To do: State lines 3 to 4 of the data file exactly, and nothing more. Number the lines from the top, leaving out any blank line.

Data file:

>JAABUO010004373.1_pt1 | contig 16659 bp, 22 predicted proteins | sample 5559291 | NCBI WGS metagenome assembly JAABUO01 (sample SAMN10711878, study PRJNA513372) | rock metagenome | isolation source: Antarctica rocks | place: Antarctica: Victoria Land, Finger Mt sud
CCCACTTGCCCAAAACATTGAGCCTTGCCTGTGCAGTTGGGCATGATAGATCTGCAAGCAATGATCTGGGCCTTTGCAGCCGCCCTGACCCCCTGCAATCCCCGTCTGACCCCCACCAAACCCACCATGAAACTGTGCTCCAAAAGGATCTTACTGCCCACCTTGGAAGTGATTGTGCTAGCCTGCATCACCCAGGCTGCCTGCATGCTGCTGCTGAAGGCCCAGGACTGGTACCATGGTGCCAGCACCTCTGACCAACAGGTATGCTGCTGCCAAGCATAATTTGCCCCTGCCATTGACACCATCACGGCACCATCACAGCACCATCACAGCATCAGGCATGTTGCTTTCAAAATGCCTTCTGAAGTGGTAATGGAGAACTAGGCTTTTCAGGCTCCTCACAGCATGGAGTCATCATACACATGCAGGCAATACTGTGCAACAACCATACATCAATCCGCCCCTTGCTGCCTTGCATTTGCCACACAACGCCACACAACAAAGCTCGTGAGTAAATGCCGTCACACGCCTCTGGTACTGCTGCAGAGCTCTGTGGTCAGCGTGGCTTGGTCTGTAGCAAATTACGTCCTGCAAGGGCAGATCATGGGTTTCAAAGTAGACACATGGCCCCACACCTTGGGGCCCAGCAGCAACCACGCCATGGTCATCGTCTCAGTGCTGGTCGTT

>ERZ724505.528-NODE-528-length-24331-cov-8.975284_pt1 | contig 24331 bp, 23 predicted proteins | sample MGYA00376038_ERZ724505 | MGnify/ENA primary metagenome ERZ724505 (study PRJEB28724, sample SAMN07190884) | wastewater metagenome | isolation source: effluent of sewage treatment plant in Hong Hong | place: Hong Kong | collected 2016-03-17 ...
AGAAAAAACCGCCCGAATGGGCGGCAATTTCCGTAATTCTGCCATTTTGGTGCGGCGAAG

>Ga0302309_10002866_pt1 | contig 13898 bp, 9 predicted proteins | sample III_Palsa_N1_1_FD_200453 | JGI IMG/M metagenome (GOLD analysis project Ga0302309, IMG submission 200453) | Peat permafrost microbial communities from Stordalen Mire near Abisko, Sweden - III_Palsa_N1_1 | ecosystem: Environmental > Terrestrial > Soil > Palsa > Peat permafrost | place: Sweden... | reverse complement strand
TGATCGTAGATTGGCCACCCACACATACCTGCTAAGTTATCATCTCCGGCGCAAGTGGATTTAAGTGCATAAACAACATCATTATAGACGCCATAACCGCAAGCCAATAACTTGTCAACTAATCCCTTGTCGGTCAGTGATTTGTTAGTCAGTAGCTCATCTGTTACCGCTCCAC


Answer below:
>ERZ724505.528-NODE-528-length-24331-cov-8.975284_pt1 | contig 24331 bp, 23 predicted proteins | sample MGYA00376038_ERZ724505 | MGnify/ENA primary metagenome ERZ724505 (study PRJEB28724, sample SAMN07190884) | wastewater metagenome | isolation source: effluent of sewage treatment plant in Hong Hong | place: Hong Kong | collected 2016-03-17 ...
AGAAAAAACCGCCCGAATGGGCGGCAATTTCCGTAATTCTGCCATTTTGGTGCGGCGAAG